Across the Internet, more than 10 million sites use Google Analytics. The search titan’s free analytics suite is used by about 53% of all websites and has a strong trend of historical growth. The reasons are obvious: Google Analytics is fast, free, easy to use, and backed by a brand with incredible data processing power.
Google Analytics provides a powerful dashboard to evaluate traffic trends and user behavior on your site. Although it has become more complex with time, it remains simple enough that you can crystallize key insights about Web performance after investing minimal time. It starts to work within 24 hours of installation and requires no maintenance.
Getting Started With Google Analytics
Before you can get started, you need to set up your site so Google can track your traffic.
Set Up Your Site to Be Tracked
Sign on to your Google Analytics account and click the “Admin” tab. Use the dropdown menu within the column called “Accounts” to select the account you want to add your site to – note, Google calls individual sites “properties.” Once the right account is chosen, select “Create New Property” from the dropdown menu. Select “Website” and enter the website’s URL, name, time zone, and industry. Finally, click “Get Tracking ID.”
Install the Tracking Code
Technically, you can install Analytics by adding the tracking code to the HTML in every page of your site. This isn’t feasible for large sites, so consider the alternative: Using Google Tag Manager to automate the process. Some content management systems, such as WordPress, offer software plugins that disperse the code across your site automatically.
Learn the Dashboard
Although you won’t receive traffic data for 24-48 hours, you’ll have access to Analytcs’ dashboard right away. From the home page, enter the account associated with the property you want to analyze. From the dashboard, you’ll have access to information from the last 30 days, including:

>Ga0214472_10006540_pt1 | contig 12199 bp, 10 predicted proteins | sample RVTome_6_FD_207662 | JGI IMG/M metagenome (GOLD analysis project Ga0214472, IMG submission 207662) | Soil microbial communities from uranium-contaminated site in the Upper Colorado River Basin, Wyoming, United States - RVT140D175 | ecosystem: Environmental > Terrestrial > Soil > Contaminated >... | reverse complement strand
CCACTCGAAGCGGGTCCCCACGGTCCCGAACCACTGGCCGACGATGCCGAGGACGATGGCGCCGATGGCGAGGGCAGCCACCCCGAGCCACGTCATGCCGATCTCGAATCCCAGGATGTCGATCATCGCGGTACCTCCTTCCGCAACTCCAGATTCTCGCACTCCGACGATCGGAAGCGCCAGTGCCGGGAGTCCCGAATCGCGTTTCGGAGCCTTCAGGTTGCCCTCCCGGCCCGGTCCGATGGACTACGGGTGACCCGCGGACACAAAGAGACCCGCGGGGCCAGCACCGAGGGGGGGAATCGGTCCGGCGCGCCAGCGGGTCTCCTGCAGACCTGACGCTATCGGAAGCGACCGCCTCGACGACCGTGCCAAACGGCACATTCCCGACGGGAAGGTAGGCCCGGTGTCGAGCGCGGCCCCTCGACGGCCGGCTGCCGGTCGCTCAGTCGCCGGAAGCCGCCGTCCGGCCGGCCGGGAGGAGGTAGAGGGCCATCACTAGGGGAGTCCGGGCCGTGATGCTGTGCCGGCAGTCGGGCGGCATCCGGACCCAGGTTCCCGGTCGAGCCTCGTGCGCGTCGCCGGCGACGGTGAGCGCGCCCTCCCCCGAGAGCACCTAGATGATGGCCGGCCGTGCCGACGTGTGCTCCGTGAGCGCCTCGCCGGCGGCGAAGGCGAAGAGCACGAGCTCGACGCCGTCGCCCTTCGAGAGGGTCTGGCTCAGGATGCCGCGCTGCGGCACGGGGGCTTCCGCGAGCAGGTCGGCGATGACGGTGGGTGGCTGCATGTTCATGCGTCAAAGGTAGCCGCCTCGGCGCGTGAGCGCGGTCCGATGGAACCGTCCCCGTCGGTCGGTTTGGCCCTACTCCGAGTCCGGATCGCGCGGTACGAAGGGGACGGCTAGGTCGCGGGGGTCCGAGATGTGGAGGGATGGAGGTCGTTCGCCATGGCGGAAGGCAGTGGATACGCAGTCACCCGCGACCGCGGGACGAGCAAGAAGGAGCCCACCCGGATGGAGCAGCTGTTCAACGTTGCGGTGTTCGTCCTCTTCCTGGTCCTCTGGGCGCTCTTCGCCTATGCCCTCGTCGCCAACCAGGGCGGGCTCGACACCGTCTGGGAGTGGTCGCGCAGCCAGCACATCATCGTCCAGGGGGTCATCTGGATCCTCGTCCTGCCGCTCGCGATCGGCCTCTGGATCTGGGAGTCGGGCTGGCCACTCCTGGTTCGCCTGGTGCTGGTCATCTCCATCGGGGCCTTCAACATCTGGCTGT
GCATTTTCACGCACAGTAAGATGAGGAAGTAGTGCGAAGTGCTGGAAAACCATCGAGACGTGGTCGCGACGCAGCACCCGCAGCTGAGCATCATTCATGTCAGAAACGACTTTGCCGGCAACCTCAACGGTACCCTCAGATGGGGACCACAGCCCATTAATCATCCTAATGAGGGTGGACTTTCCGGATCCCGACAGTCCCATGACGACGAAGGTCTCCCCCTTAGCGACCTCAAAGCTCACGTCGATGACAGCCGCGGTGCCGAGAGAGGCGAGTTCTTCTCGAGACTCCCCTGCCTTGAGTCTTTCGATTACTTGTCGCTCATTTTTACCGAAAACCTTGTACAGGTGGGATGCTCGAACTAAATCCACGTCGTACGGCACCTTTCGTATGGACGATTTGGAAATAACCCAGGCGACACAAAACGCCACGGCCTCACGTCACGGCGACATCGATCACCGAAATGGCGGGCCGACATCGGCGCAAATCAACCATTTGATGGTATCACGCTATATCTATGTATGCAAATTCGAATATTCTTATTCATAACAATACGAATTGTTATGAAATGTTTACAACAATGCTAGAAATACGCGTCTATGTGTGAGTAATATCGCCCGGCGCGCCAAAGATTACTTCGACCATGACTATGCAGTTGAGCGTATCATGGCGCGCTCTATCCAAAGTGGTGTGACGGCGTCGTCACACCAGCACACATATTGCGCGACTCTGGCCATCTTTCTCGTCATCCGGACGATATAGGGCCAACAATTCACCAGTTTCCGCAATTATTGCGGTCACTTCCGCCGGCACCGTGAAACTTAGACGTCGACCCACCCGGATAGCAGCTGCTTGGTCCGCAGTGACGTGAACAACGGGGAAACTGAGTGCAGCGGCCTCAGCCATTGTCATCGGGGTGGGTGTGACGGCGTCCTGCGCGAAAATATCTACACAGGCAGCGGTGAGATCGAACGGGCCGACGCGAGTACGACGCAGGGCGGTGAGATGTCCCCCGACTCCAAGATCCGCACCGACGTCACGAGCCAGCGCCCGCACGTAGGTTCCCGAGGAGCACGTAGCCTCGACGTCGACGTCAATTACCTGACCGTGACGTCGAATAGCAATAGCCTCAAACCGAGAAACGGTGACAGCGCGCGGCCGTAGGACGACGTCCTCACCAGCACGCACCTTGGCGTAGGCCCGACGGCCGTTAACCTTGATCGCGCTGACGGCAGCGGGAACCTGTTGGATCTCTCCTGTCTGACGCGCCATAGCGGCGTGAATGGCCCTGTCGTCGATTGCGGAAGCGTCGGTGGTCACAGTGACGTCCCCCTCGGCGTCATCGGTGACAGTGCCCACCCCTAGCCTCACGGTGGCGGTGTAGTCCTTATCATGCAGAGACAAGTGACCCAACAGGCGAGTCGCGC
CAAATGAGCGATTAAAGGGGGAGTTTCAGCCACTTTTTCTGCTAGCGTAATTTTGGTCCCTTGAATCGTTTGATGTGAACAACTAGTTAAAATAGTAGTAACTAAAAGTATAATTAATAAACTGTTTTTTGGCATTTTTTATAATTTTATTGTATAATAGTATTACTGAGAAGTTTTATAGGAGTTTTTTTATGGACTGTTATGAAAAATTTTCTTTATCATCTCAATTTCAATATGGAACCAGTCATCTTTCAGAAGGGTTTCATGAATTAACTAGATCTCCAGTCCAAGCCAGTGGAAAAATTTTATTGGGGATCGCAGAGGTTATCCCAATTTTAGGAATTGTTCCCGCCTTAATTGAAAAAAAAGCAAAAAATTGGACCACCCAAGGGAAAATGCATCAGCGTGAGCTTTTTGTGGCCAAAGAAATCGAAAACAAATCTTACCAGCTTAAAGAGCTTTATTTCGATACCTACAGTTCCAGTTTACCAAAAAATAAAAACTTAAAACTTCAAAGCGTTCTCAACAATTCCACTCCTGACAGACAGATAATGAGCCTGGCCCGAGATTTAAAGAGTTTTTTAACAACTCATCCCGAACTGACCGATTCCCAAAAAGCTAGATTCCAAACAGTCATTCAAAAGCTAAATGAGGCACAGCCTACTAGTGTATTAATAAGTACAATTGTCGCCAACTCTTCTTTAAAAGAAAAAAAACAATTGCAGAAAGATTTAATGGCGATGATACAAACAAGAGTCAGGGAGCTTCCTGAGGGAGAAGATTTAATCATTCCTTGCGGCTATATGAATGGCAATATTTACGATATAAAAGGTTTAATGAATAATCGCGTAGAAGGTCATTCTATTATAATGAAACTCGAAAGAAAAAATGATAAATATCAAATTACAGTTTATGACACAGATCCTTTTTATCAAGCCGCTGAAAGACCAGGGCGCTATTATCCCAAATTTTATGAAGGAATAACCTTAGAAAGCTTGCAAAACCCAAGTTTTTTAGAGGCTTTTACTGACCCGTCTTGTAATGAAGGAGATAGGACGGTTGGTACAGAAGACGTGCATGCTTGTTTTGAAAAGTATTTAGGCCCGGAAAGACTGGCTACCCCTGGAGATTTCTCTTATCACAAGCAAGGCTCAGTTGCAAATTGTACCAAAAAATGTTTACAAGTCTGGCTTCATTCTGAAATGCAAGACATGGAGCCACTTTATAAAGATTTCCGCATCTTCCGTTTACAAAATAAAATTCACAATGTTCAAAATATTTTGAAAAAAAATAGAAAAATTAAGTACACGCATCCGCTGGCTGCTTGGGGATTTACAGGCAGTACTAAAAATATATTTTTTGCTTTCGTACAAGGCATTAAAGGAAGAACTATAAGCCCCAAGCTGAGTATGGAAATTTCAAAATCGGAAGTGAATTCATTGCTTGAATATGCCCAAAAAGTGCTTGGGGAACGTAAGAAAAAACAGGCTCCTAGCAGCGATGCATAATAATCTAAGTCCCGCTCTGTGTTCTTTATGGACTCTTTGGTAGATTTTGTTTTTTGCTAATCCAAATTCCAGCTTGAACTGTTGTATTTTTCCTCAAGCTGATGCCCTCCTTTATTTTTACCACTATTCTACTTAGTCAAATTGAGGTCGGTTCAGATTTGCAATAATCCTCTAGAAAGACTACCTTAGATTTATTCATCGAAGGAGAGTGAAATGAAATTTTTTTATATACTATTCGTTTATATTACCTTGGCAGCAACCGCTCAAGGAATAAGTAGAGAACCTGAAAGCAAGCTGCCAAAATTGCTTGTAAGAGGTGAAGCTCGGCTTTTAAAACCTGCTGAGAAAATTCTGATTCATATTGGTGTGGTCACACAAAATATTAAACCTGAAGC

- Number of visitors.
- Average length of time visitors spent on your pages.
- Visitors’ geographic location and browser language.
- Conversions, site loading speed, and traffic sources.
There are many reports, but it’s best to begin with:
- Audience Overview, which provides basic demographic and time data about visitors.
- Acquisition, which lists all your traffic sources and the visits attributable to each one.
- Keywords, which explores the organic search keywords that led visitors to your site.
Google Analytics provides plenty of tools for comparing performance over time and spotting emerging trends. Plus, you can save and export reports to let others review them. With the data provided by Analytics, it’s possible to craft your digital marketing strategy with proven insight into what works for your customers.
Contact us today to see how we can help your business grow using Google Analytics!